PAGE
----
Ankle fracture

Ankle fracture is obviously in the first instance a job for an orthopaedic surgeon.

Research shows that, despite injuries, most people who engage regularly in sporting activities are much healthier than their couch potato counterparts. Generally they have less pain, from arthritis for example; however there are a lot of ifs and maybes.

A malleolar fracture.

This page was last updated by Dr Barrie Lewis on 1st May, 2020.

Today we are focusing on the subtalar joint.

It really consists of three parts allowing for the rolling action of the talus on the heel-bone, or calcaneus.

The subtalar joint allows for the rolling action of the foot, so-called inversion and eversion, and thus a vital part of the normally functioning ankle.

It's complex because it is really three joints in one. Let us look at the function of the anterior and posterior parts of the subtalar hinge, between the talus and the calcaneus below it, remember.

Subtalar joint

A fracture of the ankle.

Ankle Fracture

The diagram below gives a very simplistic idea of the

  • ankle mortise and
  • subtalar joint ankle anatomy.

In fact they are extremely complex joints.

Subtalar convex and concave movements.

Ankle fracture suggests after the cast is off it is time to think chiropractic as there are virtually always subluxated bones and ligament damage too. It is certainly one of many potential chronic joint pain causes.


A posterior view of the ankle complex.

Now to see how an ankle fracture can affect the subtalar joint too, even though that is not where the fracture was; this case history will illustrate the dangers of not having an injured lower limb properly assessed.

Mrs S fell off her bicycle when she took her eye off the road ahead, where her husband was riding, to look at a helicopter passing by. He braked and she didn't notice until too late, her front wheel touched his and she fell off, striking her ankle on the curb.

She had immediate severe ankle joint pain, and guessed the worst, but they were miles from anywhere. She was unable to walk, but by using the other foot for power she was able to ride to the nearest help. X-rays confirmed two fractures.

The lateral malleolus was plated by an orthopaedic surgeon and her ankle was put into gips, plaster of Paris. The ankle fractures healed perfectly well and the severe pain subsided; the doctor was supremely happy with the result, but Mrs S was not.

She could only walk one step at a time.

The surgeon played down  any need for therapy. It will heal on its own. Just give it time.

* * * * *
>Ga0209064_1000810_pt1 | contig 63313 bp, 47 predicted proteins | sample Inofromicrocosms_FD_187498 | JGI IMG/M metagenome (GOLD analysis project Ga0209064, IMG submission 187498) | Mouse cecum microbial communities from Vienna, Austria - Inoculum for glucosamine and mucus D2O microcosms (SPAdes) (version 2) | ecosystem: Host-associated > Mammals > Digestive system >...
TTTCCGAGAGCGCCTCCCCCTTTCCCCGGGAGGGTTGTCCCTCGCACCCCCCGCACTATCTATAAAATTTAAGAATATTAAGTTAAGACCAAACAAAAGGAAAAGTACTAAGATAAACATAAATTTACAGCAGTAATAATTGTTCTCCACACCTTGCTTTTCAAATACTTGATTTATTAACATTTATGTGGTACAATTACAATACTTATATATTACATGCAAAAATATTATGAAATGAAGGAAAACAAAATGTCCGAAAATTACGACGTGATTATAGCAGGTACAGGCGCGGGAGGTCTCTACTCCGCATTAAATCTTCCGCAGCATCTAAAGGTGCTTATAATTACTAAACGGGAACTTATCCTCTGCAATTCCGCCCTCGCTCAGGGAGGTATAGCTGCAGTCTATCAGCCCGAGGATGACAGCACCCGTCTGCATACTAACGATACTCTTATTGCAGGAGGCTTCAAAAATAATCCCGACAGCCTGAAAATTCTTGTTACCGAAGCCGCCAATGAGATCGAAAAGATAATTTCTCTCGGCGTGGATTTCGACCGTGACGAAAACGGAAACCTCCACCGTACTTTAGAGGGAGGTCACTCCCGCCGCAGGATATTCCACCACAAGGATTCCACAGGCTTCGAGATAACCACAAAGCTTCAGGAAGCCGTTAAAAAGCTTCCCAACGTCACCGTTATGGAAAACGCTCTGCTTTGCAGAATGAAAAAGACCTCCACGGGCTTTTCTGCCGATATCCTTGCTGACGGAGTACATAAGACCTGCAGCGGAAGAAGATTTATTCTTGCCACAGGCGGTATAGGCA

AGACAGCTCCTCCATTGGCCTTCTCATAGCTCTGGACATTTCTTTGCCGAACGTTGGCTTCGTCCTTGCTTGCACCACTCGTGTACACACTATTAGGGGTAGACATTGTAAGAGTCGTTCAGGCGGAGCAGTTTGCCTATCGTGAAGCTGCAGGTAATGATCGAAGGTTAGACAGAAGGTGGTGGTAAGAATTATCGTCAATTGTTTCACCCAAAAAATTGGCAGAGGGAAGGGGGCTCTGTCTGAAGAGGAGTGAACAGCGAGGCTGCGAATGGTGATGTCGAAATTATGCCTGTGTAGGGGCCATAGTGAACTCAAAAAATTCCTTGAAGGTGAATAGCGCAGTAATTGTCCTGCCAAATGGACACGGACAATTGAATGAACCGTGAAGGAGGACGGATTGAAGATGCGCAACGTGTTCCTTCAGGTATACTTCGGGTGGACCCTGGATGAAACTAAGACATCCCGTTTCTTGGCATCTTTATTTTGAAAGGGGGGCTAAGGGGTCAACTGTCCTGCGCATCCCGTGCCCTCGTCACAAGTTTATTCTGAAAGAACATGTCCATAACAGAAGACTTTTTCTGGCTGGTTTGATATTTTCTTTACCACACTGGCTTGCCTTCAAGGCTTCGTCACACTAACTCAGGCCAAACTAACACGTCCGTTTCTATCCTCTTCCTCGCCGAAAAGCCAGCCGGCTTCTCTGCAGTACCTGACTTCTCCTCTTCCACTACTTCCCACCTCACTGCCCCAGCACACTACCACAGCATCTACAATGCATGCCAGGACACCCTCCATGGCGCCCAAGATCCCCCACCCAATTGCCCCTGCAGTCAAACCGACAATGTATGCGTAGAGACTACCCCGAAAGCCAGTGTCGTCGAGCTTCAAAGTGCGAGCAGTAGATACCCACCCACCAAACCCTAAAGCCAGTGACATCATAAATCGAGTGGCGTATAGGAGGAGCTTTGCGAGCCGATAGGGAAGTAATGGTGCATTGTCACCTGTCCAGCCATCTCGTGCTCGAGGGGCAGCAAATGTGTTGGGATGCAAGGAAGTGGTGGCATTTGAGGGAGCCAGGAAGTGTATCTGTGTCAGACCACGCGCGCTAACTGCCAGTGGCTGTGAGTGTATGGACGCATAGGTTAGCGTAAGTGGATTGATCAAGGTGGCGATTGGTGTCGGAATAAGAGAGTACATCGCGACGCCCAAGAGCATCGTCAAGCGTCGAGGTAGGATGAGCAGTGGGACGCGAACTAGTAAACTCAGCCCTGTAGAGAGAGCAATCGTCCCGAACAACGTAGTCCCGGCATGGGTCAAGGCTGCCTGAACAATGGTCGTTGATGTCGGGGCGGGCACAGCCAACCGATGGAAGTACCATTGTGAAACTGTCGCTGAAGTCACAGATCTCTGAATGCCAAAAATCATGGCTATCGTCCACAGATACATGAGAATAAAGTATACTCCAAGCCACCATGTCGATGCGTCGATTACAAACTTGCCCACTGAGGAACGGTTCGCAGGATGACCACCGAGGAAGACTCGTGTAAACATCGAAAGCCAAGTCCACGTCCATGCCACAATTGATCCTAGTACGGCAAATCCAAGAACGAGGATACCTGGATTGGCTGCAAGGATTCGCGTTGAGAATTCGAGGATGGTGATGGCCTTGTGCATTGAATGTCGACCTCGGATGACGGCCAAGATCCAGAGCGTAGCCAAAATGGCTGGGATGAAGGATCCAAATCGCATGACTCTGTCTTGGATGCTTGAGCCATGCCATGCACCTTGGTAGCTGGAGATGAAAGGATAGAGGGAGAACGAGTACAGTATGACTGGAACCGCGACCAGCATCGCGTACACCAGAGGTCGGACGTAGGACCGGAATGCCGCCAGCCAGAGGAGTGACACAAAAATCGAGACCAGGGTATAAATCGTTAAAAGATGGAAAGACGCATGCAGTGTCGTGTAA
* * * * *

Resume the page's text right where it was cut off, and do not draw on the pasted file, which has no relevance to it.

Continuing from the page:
But it did not; a sister in a major hospital, she used her own initiative and took herself off to physiotherapy. After fourteen weeks, she had greatly reduced pain, but the ankle still swelled alarmingly during the day, and walking remained difficult and very restricted, and deep in the joint she had stabs of pain.

Eight further physical therapy treatments had not helped a great deal either. What certainly contributed was the ankle exercises given. Those would be more beneficial once the subluxation of the calcaneus and talus bones had been reduced.

She walked into the clinic, unable to dorsiflex or evert the ankle, giving her a strange step-before-step gait. Not surprisingly, you cannot walk normally with a fixated subtalar joint, and the ankle mortise joint was also restricted.

Ankle joint pain

Ankle joint pain is inevitable after ankle fracture.


Her husband being a patient, asked for advice. "Send her for a "kennismaking-gesprek", a getting-to-know-the-doctor consult," I suggested, having no idea whether I could help her ankle joint, or not. Holland is unique as far as I know in that patients are often advised to first consult a new doctor (for no charge) when they have no illness, just so that s/he can go through the patient records without the worry of a new crisis. In Chiropractic we use it to great effect for the patient who is anxious or uncertain about whether to consult a chiropractor. There's no treatment. A short consult, eyeball-to-eyeball, a brief exam, "do I want to trust my bod to this doctor" (my doctor says he's a quack, and I may end up in a wheelchair, or have a stroke).

From the chiropractor's point of view, it is an opportunity to see if this is a condition where Chiropractic can contribute. After fracture, there was doubt on my side too... an examination of the ankle takes no more than five minutes, a few more to view the X-rays, and a little more to explain to the patient the philosophy of Chiropractic. In this instance particularly what will happen to the hyaline cartilage in her ankle joint if the normal movement is not restored?

Immobilisation arthritis is the remorseless progress of degenerative change in a joint unable to move freely.

ASIDE: Kennismakensgesprek. I think chiropractors the world over can learn from the Dutch practice of having a no-charge meet-the-doctor consultation. Short, to the point, a very brief examination, and a short report back over whether in our opinion Chiropractic could help the patient. It almost alwasy leads on to a First Consultation, obviously at full charge.

Many, many patiets have conditions which are not responding well to Medicine, but they are anxious about consulting a Chiropractor. The kennismakensgesprek (I can't find a suitable English term) that involves no charge and no treatment is exactly the nudge they need to get into Chiropractic. I mean, who would have thought that an ankle fracture that was responding very poorly to surgery, fourteen weeks of physiotherapy and four weeks of physical therapy was actually a case for a Chiropractor?